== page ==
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Mere Atheism

During the question period of the otherwise unremarkable debate between Christopher Hitchens and Dinesh D’Souza on the question of “Is Christianity the Problem?” the following two questions were posed to Hitchens: 1) “What [does atheism] have to offer us as an ethics?” and 2) “What standard [of value] can you appeal to?” Although any objective approach to debating a theist on this subject would involve answering these two questions in the main course of the debate, Hitchens had not addressed either of them there and was unable to answer either when asked. Instead, he went off on tangents about such things as the absurdity of a God who would permit cannibalism and suffering, man’s oversized adrenal glands (which supposedly explain why people do bad things), and the alleged value of “human solidarity” (a euphemism for altruism and collectivism).

This is yet another example of the feckless nature of mere atheism. While religion holds that morality comes from God via faith and revelation—and while religion posits all sorts of divine laws that are supposed to provide people with moral guidance (e.g., the Ten Commandments and the Beatitudes)—atheism provides no moral guidance at all. Atheism says nothing about what is good or bad, right or wrong; nothing about how people should live; nothing about what we should and shouldn’t do. All atheism says is: “There is no god.” It is true that there is no god, but that truth alone is of no value to anyone.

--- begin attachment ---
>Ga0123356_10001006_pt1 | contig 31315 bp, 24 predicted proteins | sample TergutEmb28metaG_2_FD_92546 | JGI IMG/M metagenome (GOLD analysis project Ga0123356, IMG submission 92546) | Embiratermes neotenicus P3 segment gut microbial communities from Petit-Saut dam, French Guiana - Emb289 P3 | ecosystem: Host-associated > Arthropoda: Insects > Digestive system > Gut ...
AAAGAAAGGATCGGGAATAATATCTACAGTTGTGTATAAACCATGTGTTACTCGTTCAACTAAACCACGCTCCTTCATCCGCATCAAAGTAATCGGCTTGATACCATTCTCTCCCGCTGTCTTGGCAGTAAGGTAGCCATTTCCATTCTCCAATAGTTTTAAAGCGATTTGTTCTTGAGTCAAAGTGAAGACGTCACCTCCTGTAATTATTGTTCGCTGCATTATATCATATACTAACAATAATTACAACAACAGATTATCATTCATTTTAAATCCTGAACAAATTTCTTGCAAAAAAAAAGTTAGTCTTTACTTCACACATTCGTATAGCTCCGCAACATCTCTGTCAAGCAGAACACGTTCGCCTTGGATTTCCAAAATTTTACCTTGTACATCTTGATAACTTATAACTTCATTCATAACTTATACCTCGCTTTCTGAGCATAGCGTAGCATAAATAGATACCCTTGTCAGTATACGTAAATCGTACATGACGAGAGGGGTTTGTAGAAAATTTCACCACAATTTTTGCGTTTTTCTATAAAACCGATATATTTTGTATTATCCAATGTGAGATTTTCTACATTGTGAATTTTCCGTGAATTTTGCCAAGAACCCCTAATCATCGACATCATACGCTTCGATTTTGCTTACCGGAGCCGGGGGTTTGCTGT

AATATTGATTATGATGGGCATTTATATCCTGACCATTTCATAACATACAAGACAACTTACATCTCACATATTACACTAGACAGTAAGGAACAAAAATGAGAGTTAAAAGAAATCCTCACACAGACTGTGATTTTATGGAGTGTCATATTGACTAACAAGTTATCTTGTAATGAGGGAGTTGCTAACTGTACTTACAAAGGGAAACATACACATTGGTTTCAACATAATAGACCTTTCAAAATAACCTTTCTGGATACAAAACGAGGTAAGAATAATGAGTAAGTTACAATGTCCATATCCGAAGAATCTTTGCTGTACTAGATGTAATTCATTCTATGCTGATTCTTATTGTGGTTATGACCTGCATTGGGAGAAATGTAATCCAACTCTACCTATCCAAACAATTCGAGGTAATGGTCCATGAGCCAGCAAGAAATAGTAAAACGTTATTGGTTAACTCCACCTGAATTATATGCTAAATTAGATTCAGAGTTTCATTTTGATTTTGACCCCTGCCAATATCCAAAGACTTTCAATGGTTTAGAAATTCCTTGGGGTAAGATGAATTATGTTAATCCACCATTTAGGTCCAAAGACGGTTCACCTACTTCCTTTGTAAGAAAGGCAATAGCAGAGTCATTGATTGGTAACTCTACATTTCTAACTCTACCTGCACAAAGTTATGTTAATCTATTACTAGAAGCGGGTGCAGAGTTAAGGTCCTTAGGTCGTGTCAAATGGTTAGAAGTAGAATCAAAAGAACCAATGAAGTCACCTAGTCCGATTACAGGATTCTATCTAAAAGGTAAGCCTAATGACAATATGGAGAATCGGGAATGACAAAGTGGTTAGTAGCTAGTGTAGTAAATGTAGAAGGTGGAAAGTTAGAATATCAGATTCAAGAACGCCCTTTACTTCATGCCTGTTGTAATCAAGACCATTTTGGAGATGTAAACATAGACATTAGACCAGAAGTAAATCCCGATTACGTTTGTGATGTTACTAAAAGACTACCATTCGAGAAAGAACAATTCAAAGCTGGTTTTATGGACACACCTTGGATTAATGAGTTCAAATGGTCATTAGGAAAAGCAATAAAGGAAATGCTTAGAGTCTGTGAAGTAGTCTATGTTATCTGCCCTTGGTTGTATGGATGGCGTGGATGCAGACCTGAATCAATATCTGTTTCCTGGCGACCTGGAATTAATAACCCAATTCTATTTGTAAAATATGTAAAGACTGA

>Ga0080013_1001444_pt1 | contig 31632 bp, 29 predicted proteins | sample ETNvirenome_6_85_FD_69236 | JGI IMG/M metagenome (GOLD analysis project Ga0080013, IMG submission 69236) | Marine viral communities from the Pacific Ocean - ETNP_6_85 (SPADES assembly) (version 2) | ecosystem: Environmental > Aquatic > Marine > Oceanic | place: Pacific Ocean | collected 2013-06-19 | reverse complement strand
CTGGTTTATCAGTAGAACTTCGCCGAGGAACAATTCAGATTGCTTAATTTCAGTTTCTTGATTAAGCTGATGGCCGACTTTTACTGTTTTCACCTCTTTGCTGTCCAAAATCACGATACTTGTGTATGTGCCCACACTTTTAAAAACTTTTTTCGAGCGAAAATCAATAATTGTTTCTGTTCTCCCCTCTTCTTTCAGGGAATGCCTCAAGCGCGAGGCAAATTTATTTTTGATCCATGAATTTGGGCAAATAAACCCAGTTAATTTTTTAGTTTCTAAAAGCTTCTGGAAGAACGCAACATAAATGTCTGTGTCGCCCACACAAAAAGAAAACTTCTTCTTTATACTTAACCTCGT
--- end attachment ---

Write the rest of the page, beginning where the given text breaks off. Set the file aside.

If religion is wrong, then what is right? It is not enough to say “Go by reason, not faith.” What does it mean to go by reason? To what moral principles does reason lead? How are those principles validated? And what do they mean in practice?

Until atheists come to understand and embrace a positive, rational moral philosophy, they will continue to default to the ethics of religion (i.e., altruism and collectivism); consequently, they will continue to accomplish nothing of significance in the battle against religion. And in order to understand and embrace a positive, rational moral philosophy, they will have to find the courage not only to be atheists but also to be egoists—because egoism is the only morality supported by observation and logic.

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